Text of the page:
Unplugged.

I once drove over twenty-five miles on a highway with an extension cord plugged into my car and dragging out behind me about thirty feet. 

As someone who isn’t a fan of winters, it’s always a family joke that I continued to move north. First to Green Bay and then across the border to Canada. In the winter depths of the Frozen Tundra, Kurtis loaded up all my worldly possessions into a trailer and I said goodbye to my darling duplex in DePere—bound for a new chapter in Saskatchewan. We stayed overnight in North Dakota and I remember wondering why there were all kinds of little stations in the parking lot. I thought they were parking meters at first but upon closer inspection they were outlets. I probably asked Kurtis at the time but sometimes I only half listen to his answers, so there’s a chance he explained and I just forgot. It was cold. My mind was likely on a warm shower.

Anyway, we moved up to Canada in the coldest possible winter and I just about didn’t marry him on account of the thirty below temperatures that lasted from the time we moved in January until July (or so it seemed). One of the first things he wanted to do when we got there was put a block heater in my Jeep. Do you know what that is? Wait, let me rephrase that…has anyone reading in the states heard of a block heater? I sure as heck hadn’t. I actually didn’t ask when he mentioned it and let him do whatever car thing he needed to do to my vehicle. I’m not a big car person. I don’t like washing them, gassing them, oil changes any of the things. Wouldn’t it be nice if people still put gas in our cars for us? Ugh, what a luxury that was. Back to the story—I didn’t pay attention to what he was doing to my car.

When he arrived home with my block heated (or whatever he did to it) vehicle, I watched him run an extension cord from our outdoor outlet to the hood of my car and then he plugged the end somewhere under the hood of the car. I was so confused. I freaked out at first because I thought he had just converted my car into one of those electric Urkelmobiles. Exasperated and confused, I asked if he had turned my vehicle into an electric car. That was probably a dumb question. Kindly, he explained (probably for a second time since North Dakota) that up north when it gets really cold, people plug in their vehicles to keep the engine warm so it starts after sitting out overnight. Considering the thirty below temps with wind gusts strong enough to send a bungalow home to Oz, it made sense.

Fast forward a few years. Winters were just as cold and technology hadn’t gotten any better for us, so we still had to plug in our vehicles. I don’t think I actually ever did plug mine in to be honest—that was Kurtis’s job. I cooked dinner, he plugged in the cars.  We lived in a tiny town of 500 people and for me to go do anything like groceries, shopping, fast food, meet friends, or workout, I had to drive thirty miles to either Estevan or Weyburn. Any time I left, I’d call Kurtis and let him know we were heading in to whichever place I’d decided on that day—usually just flipped a coin to be honest. Heads: Weyburn Wholesale. Tails: Estevan Jason’s No Frills (those are grocery stores). He’d always tell me before I left, “Don’t forget to unplug the car.” I would get annoyed sometimes. Who would forget to unplug a car? Me.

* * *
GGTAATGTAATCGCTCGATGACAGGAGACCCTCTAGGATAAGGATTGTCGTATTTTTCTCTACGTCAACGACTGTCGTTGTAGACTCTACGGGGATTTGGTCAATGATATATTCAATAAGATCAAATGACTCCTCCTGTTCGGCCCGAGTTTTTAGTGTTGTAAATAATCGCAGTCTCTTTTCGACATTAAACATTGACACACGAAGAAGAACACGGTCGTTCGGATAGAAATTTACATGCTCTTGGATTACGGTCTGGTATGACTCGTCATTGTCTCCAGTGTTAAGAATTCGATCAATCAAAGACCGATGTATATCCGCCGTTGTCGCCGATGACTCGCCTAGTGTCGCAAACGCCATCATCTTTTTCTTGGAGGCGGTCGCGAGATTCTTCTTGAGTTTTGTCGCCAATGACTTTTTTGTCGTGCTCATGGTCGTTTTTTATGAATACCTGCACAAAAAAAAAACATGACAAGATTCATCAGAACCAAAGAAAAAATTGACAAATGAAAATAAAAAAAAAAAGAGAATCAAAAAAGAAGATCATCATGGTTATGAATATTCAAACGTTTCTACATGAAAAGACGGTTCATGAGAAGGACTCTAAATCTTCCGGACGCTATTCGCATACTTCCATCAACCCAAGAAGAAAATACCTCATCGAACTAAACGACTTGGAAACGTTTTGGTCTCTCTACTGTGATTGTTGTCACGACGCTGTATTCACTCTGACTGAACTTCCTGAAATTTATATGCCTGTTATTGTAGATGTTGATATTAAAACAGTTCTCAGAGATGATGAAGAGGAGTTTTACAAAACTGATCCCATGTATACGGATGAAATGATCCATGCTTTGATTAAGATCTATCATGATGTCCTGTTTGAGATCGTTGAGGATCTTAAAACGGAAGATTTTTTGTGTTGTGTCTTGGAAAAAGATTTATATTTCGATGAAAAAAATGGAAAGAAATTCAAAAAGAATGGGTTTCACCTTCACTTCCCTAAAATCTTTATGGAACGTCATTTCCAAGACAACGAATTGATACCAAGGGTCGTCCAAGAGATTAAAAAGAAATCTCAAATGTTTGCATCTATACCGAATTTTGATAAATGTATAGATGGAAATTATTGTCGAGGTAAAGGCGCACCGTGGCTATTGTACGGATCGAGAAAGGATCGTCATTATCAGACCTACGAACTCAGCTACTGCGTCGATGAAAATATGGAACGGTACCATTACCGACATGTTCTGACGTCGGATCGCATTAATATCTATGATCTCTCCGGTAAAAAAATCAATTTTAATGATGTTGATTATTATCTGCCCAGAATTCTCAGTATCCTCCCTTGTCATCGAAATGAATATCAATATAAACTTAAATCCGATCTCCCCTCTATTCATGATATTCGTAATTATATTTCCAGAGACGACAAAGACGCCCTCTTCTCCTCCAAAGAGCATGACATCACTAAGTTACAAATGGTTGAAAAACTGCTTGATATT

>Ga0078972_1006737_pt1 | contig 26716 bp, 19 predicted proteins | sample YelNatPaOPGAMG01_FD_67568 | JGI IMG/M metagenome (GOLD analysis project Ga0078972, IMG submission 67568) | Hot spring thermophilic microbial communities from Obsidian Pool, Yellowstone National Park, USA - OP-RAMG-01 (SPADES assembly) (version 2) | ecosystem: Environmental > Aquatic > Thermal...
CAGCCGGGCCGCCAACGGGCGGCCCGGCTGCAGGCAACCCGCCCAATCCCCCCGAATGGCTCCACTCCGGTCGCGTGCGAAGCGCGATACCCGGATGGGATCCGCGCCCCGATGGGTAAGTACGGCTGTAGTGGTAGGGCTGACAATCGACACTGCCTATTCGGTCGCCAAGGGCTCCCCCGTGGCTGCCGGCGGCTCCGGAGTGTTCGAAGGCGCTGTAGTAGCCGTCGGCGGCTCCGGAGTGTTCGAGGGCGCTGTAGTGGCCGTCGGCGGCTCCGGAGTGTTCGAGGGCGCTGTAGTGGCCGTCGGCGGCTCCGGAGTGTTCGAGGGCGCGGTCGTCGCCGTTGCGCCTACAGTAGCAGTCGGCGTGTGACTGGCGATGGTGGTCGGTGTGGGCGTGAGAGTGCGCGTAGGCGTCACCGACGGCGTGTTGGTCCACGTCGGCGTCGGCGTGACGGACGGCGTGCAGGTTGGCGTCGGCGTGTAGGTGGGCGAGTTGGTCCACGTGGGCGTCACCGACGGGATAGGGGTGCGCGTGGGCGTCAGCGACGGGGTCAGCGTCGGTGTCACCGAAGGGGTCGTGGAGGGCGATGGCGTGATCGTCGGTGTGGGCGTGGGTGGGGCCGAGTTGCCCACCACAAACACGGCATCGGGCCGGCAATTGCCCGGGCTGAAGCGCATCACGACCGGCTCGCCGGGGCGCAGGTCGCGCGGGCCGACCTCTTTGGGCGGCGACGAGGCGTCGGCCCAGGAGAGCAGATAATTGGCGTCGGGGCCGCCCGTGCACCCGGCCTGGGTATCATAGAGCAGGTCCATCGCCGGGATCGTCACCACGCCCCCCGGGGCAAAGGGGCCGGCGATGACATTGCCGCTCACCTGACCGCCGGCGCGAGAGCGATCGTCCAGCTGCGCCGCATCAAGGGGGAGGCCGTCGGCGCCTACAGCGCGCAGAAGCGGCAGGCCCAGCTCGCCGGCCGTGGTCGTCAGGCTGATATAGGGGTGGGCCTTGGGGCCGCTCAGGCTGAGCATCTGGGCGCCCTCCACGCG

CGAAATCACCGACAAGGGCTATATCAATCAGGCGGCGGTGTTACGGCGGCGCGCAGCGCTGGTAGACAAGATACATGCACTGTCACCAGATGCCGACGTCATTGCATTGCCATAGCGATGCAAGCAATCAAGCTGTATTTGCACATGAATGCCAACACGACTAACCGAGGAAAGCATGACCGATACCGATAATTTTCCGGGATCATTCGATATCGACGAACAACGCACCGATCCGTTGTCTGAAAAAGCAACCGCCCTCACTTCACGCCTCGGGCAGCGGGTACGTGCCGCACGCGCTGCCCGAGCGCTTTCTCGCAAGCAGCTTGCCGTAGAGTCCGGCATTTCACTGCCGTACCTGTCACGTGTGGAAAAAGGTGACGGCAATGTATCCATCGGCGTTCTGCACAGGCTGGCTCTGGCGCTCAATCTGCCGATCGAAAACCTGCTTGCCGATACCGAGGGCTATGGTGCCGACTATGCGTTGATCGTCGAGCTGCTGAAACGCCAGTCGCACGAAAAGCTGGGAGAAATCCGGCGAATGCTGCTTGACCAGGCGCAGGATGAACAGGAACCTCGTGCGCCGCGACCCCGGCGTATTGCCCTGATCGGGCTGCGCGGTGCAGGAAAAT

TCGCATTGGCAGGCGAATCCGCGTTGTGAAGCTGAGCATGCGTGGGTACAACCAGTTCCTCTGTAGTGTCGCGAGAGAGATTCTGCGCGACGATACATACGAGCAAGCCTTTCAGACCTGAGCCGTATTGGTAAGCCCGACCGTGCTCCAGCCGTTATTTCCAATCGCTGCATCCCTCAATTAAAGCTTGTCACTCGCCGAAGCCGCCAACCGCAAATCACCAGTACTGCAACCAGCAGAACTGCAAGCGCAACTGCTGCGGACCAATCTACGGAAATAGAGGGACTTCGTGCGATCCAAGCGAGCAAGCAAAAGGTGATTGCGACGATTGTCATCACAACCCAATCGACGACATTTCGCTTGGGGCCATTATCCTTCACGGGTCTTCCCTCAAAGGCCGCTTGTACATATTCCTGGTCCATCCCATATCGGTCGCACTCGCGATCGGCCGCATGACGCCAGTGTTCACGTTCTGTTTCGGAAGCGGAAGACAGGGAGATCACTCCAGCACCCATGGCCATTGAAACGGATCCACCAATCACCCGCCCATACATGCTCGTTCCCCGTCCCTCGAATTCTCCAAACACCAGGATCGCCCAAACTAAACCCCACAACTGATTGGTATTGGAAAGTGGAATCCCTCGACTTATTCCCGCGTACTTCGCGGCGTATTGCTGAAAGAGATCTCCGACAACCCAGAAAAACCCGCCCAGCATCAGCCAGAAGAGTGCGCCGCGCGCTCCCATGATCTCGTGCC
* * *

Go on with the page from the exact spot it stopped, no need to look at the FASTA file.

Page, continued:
One March afternoon, I bundled up the girls, got myself put together and decided to go see a friend in Weyburn. She had a little girl Tia’s age, so we were going to do a play date and enjoy some coffee time together. I loaded up the girls, locked the house (just kidding we never locked our house up there) and then started the thirty mile trek to Weyburn. The highway to Weyburn is a two lane mess of jacked-up trucks, oilfield equipment, farm equipment, super-b’s, and international travelers. It’s a well-traveled highway connecting the northern United States through Saskatchewan to Alberta. People either went 20 or 120 kilometers per hour on it—rarely with much in between. Remember we are in Canada friends—kilometers per hour. Ask Kurtis sometime about my comment when we crossed the border for the first time and I saw the speed limit was 100. That’s a different story though. My point is that it was a busy, dangerous highway with lots of crazy drivers and you always said a little prayer anytime you went on it.

Well, I pulled out from Midale onto the highway and took off like a bat out of hell heading to Weyburn. Not far out of town a man in a Toyota Topaz–or something like that–pulled up on my left and was waving his hands and pointing. First I pretended not to see him. I hate awkward situations and this felt especially strange. I didn’t know the man and I wasn’t exactly sure what he was upset about—I was going the speed limit and minding my own business. He kept pulling next to me then backing off. Pointing and shaking his head. I was sure he was going to get smoked by a semi. After about the fourth time, I was getting a little scared  and certainly annoyed, so I looked at him and asked, “What’s your problem!?” Do you ever do that? Talk to someone outside of your car when there’s zero chance they can hear you? I do it a lot actually. I threw my hands up with a frown, rolled my eyes, shook my head and turned away. I mean, he was being so rude. I had a car full of precious cargo and I needed to concentrate on getting them in to town safely. After that, he shook his own head and sped past me.